What do the soft drink brands Sprite, Fanta and Dasani all have in common? They are all owned by The Coca-Cola Co., the soft drink monolith that makes 500 different brands amounting to nearly 4,000 drink choices.1
Coca-Cola’s top brands, including Coke and Diet Coke, generate more than $1 billion a year in sales. But as those of us who are environmentally conscious know, they also generate much of the world's plastic pollution.
A riveting 2019 documentary by the German public broadcaster DW, “Plastic Tide: Choking on Coke,” exposes how Coca-Cola deceives customers and environmentalists about its plastic pollution.2
Last year, James Quincey, president and CEO of The Coca-Cola Co., announced a “World Without Waste” campaign to “collect and recycle the equivalent of every bottle or can it sells globally by 2030.”3
While the PR spin sounds believable, the DW documentary depicts Coca-Cola's glib nonchalance about actually reaching its stated antipollution goals, the origins of its profit-oriented plastic bottle push and how its plastic pollution is a blight on poorer countries in particular.
Coca-Cola's Cagey Switch to Plastic Bottles
Younger people may not remember but as late as the early 1980s, in some locations in the U.S., Coke was not sold in the plastic, the single-use polluting bottle we see today. It was sold in glass bottles for which the customer paid a deposit and which the customer had to return.
I can personally remember seeing people washing out their used glass Coke bottles and returning them, usually in a six-bottle cardboard holder, to the store where they were bought for a new “six pack.” When you think about it, the deposit/return Coke bottles were the essence of recycling. But not for long.
By 1975, Coca-Cola was already running TV ads extolling the virtues of the single-use plastic Coke bottle which was “so light” compared with the old, soon-to-be-outdated glass bottle and presumably more pleasing to the consumer. Soon “no deposit/no return” Coke soft drinks were the norm with no thought or plan of how to deal with their mass disposal.
Plastic Bottles Made Coca-Cola More Money
Why did Coca-Cola switch to plastic? The answer should surprise no one. Returnable bottles forced Coca-Cola to “internalize their pollution costs,” says Bart J. Elmore, author of Citizen Coke, who is interviewed in the documentary. Plastic bottles allowed, and continue to allow, outsourcing of the problem and the costs to consumers and taxpayers. The public pays for plastic pollution.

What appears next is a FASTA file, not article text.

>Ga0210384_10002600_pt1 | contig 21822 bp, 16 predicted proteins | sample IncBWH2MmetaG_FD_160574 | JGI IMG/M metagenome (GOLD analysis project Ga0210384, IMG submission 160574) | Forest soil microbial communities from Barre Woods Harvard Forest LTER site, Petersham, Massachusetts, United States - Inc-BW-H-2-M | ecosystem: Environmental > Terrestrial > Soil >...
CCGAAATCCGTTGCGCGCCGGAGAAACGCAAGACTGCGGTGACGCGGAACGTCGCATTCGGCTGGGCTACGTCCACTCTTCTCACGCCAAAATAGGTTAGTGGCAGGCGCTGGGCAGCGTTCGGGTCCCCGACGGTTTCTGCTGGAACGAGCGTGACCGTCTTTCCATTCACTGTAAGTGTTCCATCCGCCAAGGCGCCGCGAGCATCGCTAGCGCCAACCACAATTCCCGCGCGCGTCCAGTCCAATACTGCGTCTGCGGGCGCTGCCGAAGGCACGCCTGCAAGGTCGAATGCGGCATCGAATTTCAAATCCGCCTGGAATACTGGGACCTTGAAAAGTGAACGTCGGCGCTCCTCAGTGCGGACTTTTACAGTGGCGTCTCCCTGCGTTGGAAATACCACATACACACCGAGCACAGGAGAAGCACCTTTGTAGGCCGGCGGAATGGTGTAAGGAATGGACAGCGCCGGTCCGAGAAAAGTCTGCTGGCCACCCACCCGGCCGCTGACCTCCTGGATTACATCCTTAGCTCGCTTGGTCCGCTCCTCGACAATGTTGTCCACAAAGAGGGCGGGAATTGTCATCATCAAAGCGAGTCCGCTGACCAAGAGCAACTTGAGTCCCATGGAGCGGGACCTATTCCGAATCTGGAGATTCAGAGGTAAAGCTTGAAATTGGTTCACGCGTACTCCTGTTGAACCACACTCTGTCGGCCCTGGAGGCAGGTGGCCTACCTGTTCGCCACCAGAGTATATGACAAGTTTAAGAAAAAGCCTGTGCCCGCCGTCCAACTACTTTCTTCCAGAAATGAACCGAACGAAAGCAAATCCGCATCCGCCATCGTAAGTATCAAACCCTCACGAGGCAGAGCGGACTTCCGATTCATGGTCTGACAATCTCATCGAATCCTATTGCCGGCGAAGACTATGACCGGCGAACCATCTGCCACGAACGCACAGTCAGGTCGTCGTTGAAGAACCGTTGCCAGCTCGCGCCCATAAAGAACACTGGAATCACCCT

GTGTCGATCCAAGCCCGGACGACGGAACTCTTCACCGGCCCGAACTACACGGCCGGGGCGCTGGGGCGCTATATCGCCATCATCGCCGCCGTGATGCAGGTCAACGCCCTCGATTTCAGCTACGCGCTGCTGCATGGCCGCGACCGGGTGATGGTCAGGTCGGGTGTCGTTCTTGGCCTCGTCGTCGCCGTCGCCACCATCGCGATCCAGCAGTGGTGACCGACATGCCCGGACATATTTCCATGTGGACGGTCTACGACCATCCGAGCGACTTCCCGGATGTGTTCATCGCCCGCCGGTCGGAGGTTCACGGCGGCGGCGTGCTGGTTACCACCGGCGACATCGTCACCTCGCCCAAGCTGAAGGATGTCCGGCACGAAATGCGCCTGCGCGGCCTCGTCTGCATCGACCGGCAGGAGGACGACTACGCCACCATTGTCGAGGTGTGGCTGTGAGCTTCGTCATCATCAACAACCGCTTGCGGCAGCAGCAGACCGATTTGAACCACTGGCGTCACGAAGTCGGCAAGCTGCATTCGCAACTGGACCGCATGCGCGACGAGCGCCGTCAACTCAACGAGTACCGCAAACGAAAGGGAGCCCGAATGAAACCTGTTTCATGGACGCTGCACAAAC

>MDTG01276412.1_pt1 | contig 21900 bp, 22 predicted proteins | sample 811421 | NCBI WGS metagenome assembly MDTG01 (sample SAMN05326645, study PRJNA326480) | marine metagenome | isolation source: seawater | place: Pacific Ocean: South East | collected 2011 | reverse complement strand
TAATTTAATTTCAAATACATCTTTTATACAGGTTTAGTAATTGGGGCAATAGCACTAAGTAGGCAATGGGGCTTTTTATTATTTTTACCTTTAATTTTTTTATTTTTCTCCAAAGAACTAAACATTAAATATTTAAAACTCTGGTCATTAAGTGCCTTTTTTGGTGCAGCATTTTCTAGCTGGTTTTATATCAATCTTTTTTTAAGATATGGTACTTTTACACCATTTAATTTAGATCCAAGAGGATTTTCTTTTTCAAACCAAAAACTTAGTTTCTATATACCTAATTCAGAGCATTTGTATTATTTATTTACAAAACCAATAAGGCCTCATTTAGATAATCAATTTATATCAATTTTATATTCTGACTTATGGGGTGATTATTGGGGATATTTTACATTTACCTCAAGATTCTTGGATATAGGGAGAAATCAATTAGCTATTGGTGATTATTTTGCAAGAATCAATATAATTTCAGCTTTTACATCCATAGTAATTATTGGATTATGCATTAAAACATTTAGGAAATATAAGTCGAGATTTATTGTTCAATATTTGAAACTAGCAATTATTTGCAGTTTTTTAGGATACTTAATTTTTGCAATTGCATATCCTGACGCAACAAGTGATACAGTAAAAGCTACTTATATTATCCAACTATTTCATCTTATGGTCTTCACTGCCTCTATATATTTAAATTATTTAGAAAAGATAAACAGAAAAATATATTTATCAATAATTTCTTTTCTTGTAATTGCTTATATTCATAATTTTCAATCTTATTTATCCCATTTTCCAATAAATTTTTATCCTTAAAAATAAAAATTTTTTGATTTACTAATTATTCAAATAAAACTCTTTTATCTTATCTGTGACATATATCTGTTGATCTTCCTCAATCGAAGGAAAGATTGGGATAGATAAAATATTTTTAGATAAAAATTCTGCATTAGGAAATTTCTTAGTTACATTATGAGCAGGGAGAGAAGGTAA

Arsen Darnay, a former U.S. Environmental Protection Agency employee who was the first engineer in the world to investigate the ecological impact of Coca-Cola bottles, was also interviewed in “Plastic Tide: Choking on Coke.”
Darnay was one of two principal researchers working for the Midwest Research Institute, a group hired by Coca-Cola in the spring of 19704 to look at how glass bottles affected the environment, compared to metal and plastic containers.
Recounting how he discovered that “returnable glass pollutes significantly less” than plastic, Darnay said, “We put this together for them, and they didn’t publish it … They were not interested in having the public see the total picture.” Then, he said, he “watched them slowly introduce the plastic bottles.”
Shifting the Blame for Plastic Pollution Onto Consumers
From launching the more profitable single-use plastic bottles to its call for more consumer involvement with pollution, Coca-Cola has continually and successfully shifted the problem of its plastic pollution onto consumers, says Elmore.
Back in the 1970s, when its switch to plastic bottles began, Coke partnered with Keep America Beautiful, to position itself on the side of environmentalism and subtly imply that litter, and especially plastic litter, was somehow the consumer's fault and problem, Elmore adds. Few realize Coca-Cola was behind the Keep America Beautiful campaign.
“Plastic Tide: Choking on Coke” shows an old Keep America Beautiful TV ad that shamelessly uses a Native American man, belonging to a demographic associated with environmental purity, to plead for the public not to pollute.
Nowhere in the ad is there mention of the industrial producers like Coca-Cola that contribute to such pollution. It is all the consumers' fault, the PR campaign and continual campaigns imply.
PR Document Exposes Coca-Cola Lobbying Hypocrisy
From a PR standpoint, Coca-Cola wants to appear conscientious and environmentally responsible. For example, this is what CEO James Quincey wrote in his 2018 op-ed titled “Why a World Without Waste Is Possible: “5
“Consumers around the world care about our planet. They want and expect companies like ours to be leaders and help make a litter-free world possible… Through our ‘World Without Waste’ vision, we are investing in our planet and in in our packaging to help make the world’s packaging problem a thing of the past.”
Yet, the reporters contributing to “Plastic Tide” unearthed some embarrassing documents that show a very different side to Coca-Cola. The documents, from Coke's lobbyist in Brussels, recommend the company strongly fight recycling legislation as well as restrictions on advertising to children and caffeine in their drinks.
When confronted with the lobbyist recommendations in the documentary, Michael Goltzman, Coca-Cola's vice president for social impact and global policy, disavows the stated goals and says they are no longer Coke's “strategy.”
Though the report is only 2 years old when Goltzman dismisses it, he could not name when the strategy was changed or point to any updated documents when the interviewer asked. He admits Coca-Cola is still using the same lobbyist.
Tanzania Is a Casualty of Coca-Cola's Plastic Pollution